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W.E.G.

Palmetto PA-10 failure to eject

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The Palmetto bolt was used in firing each of these batches of brass. The only thing that changed was the installation of the Fulton extractor assembly on SECOND BATCH and THIRD BATCH.

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I saw them before they disappeared. I had a whole thread I started last night disappear on me. then today I messaged @Matt.Cross about it and now the message doesn't even show. I think it is because of some sort of update or fix they are doing.

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I went way deep into "proper gas timing" in here last night, and it's gone.  Also posted pics of my .260 Rem BCG, Aero/Toolcraft, and dual o-rings.  Gone today.

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10 hours ago, 98Z5V said:

I went way deep into "proper gas timing" in here last night, and it's gone.  Also posted pics of my .260 Rem BCG, Aero/Toolcraft, and dual o-rings.  Gone today.

I had  improper “gas timing” on the flight from Winnipeg to Toronto yesterday. In the minature bathroom of a 737, it wasn’t pretty.

Edited by Sisco

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20 hours ago, 98Z5V said:

Also posted pics of my .260 Rem BCG, Aero/Toolcraft, and dual o-rings.  Gone today.

Here is a breakdown of my Ceratac ejector setup. Looks like the PSA when going together in the bolt; the clip doesn't stick up very far, and assembles easily with finger pressure. Posted it yesterday but; gone again. Let me know if anything is unclear or you want further measurements. The only thing I'm not incredibly confident on is the o-ring; tough to tell when I'm compressing it by a thousandth or two. 

IMG_41022.jpg

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Here's my Aero/Toolcraft extractor, with the duals:

P1080001.thumb.JPG.70c9e50f6be99dbbdda2ce60cfc5c445.JPG

P1080005.thumb.JPG.cfa91cb7d5b2f1a189ee0f5fa8a53ed3.JPG

P1080006.thumb.JPG.6a80eba7d0bbf8dcf7472a1e229946ce.JPG

 

It sucked to drive the extractor pin out.  It REALLY sucked putting the extractor pin back in.  I've never had an extraction issue on this gun. :thumbup:

Edited by 98Z5V

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So after following this thread and reading all the potential issues I might find with my PA-10 I took it apart yesterday for a quick inspection. 

I expected to find the feed ramps rough cut with a chainsaw, short gas tube and minimal apply pressure on the extractor.

The feed ramps aren't too bad, not rough at all and parkerized or nitride after the work was done because they are coal black.  The center lug is ground to a "knife" edge and probably why I'm seeing a visible scratch on my unfired bullets when I remove them.  I did this quite a bit in Colorado as I unloaded the gun at least a dozen times for the trip to and from the drop off points where I hiked in.

I didn't drive the roll pin out o the extractor and remove it because the gun runs flawlessly and I didn't want to strip it down that far.  I did check apply pressure and there is enough that it is extremely difficult to move it and has noticeable compression when you use a small screwdriver to pry it away from center.  This got me thinking some so I went to the PA website and checked my order:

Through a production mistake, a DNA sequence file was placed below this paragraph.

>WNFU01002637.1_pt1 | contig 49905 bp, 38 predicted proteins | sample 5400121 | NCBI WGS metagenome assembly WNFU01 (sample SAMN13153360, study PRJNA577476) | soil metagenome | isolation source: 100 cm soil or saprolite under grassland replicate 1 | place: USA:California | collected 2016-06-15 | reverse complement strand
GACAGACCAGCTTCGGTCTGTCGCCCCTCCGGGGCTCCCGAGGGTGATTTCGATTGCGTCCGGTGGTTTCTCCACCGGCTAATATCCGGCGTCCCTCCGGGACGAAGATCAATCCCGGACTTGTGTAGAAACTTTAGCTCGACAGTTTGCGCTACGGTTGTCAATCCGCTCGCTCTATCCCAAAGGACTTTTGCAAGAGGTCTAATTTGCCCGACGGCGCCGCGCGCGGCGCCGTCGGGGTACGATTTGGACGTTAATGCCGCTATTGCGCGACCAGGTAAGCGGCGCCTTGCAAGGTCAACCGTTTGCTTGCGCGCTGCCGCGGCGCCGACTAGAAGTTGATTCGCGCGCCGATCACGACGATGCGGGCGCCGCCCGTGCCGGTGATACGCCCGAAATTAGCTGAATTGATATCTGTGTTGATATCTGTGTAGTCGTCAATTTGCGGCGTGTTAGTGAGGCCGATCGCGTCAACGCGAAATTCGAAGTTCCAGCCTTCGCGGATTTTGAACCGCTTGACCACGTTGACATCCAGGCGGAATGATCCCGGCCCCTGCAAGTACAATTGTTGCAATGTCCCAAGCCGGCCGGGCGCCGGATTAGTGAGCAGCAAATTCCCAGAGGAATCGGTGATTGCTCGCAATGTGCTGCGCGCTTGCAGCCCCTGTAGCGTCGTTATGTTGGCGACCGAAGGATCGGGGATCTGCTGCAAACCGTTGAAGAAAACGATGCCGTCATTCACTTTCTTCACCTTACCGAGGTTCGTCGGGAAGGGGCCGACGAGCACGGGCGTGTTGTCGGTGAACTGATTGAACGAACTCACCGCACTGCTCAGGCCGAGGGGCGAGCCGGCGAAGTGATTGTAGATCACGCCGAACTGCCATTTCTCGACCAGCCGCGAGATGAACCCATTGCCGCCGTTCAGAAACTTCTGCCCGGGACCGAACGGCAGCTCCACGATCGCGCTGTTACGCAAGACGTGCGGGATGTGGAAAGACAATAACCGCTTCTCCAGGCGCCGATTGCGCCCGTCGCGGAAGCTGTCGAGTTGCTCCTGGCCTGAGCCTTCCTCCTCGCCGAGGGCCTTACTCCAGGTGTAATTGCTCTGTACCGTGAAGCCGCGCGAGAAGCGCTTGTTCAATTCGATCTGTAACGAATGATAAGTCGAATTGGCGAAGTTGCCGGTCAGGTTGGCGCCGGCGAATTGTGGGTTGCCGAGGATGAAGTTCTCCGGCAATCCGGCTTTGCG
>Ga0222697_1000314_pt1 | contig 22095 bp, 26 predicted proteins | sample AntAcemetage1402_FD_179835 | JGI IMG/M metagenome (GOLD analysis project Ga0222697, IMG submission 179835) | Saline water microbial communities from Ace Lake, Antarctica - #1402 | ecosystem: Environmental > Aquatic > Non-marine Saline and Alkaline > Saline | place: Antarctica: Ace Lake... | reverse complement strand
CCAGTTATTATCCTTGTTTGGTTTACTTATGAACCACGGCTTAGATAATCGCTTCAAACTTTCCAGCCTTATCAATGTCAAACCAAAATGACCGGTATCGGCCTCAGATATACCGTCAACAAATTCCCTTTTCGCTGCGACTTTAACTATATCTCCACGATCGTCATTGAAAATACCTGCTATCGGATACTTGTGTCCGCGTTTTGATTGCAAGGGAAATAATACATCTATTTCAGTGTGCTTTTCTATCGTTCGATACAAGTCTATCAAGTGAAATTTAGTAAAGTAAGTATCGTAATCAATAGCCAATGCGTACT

PSA Gen 2 PA10 14.7" Mid-Length 7.62X51 NATO 1/10 Nitride 11" Slanted M-Lok Upper w/o BCG/CH, Pin & Weld ‒ 516445247

Hum, no BCG/CH.  So I must have purchased it separately and not from them.  This probably explains why my PA-10 has never had any issues.  The BCG is not theirs and before firing the first round out of it I converted it to the A2 stock with DPMS parts:

> DPMS LR-308 Buffer Rifle   308-BS-11          1  22.00
> DPMS LR-308 Buffer Spring  308-BS-10B         1   8.00

Not really knowing a lot about these 308 platforms (at that time) it appears that the success of my conglomeration of parts was much like a blind squirrel finding a nut.  I've ran at least 500 rounds out of it with ZERO issues.  This includes at least 4 different factory type 150-165 grain hunting loads (whatever was on sale at Walmart), some older loose Military rounds (pretty sure some of that was M-60 stuff), some Lake City Match, and plain old WCC 7.62 Military grade ammo, plus at least 3 different hand loads clear up to what I settled on (175 grain Barnes over Varget).

My gas tube is pretty short, very much like the pics on this thread.  I compared it to my DPMS and that gas tube sticks thru a LOT further.  I think we can pretty much rule out the short gas tube deal, but probably not a bad idea to have a little further engagement in that area as distance would equal time as far as applying rearward movement to the heavy bolt.

Anyhow, at least I'm not going to take my bolt apart and start looking for better parts for the extractor.  At this point I'm not sure where it was purchased, or who made it, but I'll look a little deeper in my emails and see if I can find out where it came from?........Cliff

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Another range-trip with the PA-10 today in its 15.2# configuration.

I still need to add some rail-covers, because the cheese-grater wasn't getting along so well with my left hand, even with a Creedmoor shooting glove.

I shot two targets. First target I made some corrections on the sight-adjustment. Target posted here, I left the knobs alone.

I have a bad habit of sending the first shot high. Hoping more familiarization, and rail-covers will mitigate that. 

I fired all shots by feed from the magazine. But, I did break position on each shot to scope the shot in the spotting scope.